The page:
The following is a summary of the “Working memory dysfunction differs between secondary progressive and relapsing multiple sclerosis: Effects of clinical phenotype, age, disease duration, and disability,” published in the January 2023 issue of Multiple Sclerosis and Related Disorders by Pourmohammadi, et al.

Patients with multiple sclerosis often experience cognitive difficulties (MS). Secondary progressive multiple sclerosis (SPMS) is more prevalent than relapsing MS (RMS) but occurs in all MS phases and phenotypes. While cognitive impairment is more common in SPMS, whether this is due to the disease’s progressive nature or some other clinical cause is unknown. Working memory was examined between people with RMS, SPMS, and healthy controls in this study. We also looked into how age, disease severity, and impairment impacted people’s capacity to use working memory.

A total of 134 people with MS (69 with RMS and 65 with SPMS) and 77 healthy volunteers participated in this case-control research. Different sets of stimuli (faces vs. checkerboards) and procedures were used to create two distinct working memory tests (same or different vs. which one is the same). SPMS and RMS patients performed worse on accuracy tests than healthy controls, while SPMS patients performed far worse. This discovery holds for both of the aforementioned endeavors.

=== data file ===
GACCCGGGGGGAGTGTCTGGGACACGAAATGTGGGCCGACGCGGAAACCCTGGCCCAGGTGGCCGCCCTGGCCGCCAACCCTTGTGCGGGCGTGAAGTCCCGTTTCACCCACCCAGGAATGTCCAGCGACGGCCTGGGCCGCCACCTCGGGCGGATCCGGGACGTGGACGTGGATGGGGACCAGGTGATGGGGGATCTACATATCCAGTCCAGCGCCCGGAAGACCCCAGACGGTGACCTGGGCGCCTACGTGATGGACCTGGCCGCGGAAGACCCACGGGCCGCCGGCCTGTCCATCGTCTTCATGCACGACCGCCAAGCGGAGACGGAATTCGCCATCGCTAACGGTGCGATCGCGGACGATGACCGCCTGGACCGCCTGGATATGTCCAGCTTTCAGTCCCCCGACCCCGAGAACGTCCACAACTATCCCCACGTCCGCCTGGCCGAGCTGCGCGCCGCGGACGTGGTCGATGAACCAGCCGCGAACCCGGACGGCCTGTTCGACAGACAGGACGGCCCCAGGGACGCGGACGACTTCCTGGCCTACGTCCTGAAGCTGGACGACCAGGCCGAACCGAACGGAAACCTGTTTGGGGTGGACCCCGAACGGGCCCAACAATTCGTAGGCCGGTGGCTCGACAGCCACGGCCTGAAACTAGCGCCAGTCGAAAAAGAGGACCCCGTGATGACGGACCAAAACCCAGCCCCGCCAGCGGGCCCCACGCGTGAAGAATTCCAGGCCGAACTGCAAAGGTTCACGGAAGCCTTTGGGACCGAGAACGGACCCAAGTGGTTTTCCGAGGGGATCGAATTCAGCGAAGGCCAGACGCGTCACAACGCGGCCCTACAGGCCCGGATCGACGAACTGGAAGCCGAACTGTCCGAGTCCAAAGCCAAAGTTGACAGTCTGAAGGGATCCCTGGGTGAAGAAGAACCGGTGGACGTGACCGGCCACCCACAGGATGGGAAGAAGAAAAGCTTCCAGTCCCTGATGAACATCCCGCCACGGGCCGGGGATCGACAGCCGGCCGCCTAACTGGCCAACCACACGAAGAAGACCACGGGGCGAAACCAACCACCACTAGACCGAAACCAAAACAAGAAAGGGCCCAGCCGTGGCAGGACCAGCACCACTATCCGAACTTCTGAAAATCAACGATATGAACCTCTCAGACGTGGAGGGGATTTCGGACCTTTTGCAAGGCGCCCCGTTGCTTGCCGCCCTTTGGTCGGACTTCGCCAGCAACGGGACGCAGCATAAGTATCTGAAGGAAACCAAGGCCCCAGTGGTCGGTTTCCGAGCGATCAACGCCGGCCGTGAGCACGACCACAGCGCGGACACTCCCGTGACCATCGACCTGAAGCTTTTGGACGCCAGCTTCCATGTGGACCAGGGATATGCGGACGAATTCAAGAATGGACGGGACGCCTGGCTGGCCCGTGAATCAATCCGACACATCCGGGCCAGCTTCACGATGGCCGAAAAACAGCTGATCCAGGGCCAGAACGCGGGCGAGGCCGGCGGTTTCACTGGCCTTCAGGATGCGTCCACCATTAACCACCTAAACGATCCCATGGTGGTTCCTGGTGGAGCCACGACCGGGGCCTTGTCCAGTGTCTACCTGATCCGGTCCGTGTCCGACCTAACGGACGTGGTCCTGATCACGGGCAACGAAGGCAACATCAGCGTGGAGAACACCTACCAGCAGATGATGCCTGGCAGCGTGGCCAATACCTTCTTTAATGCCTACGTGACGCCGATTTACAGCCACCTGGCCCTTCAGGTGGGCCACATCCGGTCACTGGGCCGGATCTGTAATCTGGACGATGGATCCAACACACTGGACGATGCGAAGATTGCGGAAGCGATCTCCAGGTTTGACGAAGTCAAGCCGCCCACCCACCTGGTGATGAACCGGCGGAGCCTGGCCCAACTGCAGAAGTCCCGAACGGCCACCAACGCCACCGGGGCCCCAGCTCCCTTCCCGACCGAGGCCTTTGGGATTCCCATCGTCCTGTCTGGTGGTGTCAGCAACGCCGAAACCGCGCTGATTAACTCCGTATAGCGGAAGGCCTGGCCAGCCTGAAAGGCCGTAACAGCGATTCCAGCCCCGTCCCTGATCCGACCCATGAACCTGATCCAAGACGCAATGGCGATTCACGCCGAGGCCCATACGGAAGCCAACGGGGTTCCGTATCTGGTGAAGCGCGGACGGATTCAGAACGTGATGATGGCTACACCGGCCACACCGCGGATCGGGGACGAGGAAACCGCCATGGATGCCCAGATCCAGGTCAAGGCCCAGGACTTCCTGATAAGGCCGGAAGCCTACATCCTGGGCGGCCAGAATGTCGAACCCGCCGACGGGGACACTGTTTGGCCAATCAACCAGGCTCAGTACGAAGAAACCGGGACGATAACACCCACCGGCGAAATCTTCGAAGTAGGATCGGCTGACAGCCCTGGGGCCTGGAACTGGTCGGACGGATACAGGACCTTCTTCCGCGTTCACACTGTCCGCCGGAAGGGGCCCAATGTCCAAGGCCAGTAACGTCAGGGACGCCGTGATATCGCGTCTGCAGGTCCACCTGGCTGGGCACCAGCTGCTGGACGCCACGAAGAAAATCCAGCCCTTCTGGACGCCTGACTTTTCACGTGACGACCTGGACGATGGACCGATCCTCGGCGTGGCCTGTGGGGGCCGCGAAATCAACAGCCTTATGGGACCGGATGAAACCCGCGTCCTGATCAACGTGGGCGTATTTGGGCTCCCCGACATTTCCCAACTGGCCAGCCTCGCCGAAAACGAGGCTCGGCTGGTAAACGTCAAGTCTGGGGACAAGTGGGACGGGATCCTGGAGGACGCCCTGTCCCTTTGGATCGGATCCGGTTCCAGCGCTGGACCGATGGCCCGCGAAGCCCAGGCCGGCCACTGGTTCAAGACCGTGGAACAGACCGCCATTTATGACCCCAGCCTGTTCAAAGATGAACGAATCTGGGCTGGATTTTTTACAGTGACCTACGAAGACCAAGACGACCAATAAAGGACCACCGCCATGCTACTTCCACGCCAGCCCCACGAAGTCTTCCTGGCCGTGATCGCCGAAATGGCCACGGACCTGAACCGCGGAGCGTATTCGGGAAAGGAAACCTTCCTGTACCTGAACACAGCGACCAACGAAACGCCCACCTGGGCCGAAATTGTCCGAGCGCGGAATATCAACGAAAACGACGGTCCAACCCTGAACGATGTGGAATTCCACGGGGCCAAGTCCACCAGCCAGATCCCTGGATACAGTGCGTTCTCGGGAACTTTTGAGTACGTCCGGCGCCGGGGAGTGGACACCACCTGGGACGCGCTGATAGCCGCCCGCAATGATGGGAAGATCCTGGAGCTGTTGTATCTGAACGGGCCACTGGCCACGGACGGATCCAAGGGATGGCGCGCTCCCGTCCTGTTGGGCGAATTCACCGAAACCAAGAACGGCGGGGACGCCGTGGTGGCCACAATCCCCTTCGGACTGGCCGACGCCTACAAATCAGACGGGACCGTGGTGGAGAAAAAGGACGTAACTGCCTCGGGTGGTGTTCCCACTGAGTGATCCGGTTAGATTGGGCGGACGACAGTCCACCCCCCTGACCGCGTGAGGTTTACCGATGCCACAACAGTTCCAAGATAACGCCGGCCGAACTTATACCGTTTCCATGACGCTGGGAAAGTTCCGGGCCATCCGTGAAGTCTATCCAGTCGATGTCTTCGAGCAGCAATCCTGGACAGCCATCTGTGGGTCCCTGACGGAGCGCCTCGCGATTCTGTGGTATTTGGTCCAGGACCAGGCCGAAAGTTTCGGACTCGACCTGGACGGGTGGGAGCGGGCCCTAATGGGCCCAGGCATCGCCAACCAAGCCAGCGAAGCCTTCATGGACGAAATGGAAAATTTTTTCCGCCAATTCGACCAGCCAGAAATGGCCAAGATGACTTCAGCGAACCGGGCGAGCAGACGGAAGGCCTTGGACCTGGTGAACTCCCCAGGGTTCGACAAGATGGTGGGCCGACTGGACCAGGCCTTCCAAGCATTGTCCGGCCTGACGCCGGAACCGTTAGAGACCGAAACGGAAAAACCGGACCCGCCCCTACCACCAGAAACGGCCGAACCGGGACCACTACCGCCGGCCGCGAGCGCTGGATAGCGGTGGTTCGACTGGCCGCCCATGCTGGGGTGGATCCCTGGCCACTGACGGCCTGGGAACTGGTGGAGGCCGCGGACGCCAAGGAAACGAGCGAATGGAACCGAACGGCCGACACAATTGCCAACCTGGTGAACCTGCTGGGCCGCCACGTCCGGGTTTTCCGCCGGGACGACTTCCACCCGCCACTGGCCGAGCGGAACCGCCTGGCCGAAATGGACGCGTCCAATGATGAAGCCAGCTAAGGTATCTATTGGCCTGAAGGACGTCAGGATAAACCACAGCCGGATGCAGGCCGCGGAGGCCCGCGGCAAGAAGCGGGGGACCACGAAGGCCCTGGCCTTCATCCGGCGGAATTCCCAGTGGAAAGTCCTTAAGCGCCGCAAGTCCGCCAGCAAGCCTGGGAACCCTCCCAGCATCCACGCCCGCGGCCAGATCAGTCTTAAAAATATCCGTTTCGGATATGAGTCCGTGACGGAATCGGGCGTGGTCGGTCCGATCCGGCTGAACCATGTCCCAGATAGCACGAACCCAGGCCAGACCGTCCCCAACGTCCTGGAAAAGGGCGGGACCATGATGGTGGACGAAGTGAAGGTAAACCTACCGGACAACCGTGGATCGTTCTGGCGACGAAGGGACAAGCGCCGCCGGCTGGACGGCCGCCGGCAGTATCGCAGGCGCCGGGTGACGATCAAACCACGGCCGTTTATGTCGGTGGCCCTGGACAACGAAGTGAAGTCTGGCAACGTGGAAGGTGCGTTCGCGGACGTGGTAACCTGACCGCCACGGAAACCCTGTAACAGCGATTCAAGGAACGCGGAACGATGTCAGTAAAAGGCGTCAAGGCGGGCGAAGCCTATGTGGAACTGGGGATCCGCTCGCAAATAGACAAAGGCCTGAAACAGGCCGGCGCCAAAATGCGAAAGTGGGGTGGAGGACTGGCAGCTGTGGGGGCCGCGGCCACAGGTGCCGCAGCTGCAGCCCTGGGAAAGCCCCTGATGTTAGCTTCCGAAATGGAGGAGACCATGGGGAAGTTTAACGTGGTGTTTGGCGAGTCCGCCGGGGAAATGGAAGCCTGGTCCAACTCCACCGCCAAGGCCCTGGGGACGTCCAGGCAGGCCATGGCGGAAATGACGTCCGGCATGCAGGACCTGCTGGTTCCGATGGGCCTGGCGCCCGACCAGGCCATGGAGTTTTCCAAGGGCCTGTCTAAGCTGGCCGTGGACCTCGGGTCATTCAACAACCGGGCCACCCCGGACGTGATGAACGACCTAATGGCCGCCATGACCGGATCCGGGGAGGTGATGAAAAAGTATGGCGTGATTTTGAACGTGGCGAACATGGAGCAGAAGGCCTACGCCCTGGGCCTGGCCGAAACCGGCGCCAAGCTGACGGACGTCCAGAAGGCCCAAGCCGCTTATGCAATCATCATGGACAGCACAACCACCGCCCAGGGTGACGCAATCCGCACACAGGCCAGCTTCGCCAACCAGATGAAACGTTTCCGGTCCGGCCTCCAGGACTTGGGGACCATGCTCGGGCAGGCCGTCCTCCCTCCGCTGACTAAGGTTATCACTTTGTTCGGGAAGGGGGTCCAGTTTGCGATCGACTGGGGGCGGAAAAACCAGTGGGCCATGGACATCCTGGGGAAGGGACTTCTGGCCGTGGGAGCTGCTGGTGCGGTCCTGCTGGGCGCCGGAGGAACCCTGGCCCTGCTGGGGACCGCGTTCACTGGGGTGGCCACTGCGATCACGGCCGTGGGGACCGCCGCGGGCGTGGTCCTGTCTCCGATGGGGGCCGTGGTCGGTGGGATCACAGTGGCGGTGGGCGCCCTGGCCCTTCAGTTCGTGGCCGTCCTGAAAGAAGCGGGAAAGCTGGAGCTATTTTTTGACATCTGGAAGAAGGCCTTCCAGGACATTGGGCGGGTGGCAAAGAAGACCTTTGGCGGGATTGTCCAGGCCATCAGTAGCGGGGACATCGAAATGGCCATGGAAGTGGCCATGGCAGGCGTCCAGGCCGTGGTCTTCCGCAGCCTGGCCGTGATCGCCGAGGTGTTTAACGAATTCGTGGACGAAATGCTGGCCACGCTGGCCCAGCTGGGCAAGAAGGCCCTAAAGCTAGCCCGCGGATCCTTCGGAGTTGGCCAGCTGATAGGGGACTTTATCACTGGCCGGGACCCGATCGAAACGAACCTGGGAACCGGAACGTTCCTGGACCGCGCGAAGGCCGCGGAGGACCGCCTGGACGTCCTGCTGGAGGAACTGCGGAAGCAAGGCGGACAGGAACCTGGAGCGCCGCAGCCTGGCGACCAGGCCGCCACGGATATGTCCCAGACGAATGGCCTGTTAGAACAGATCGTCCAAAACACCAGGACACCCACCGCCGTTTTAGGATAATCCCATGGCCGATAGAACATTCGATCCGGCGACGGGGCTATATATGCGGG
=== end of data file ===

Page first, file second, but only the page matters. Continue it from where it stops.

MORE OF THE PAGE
Accuracy was only reduced by disease duration and handicap when performing the working memory task with checkerboard stimuli. However, age and general cognitive capabilities (measured with MoCA) had an effect across the board. Patients with MS have trouble keeping things in their short-term visual memory. Progressive phenotype considerably impacted the accuracy of working memory, and other demographic or clinical characteristics could not account for this effect. Working memory dysfunction as a biomarker of illness progression and the underlying mechanisms that cause it in SPMS need further investigation.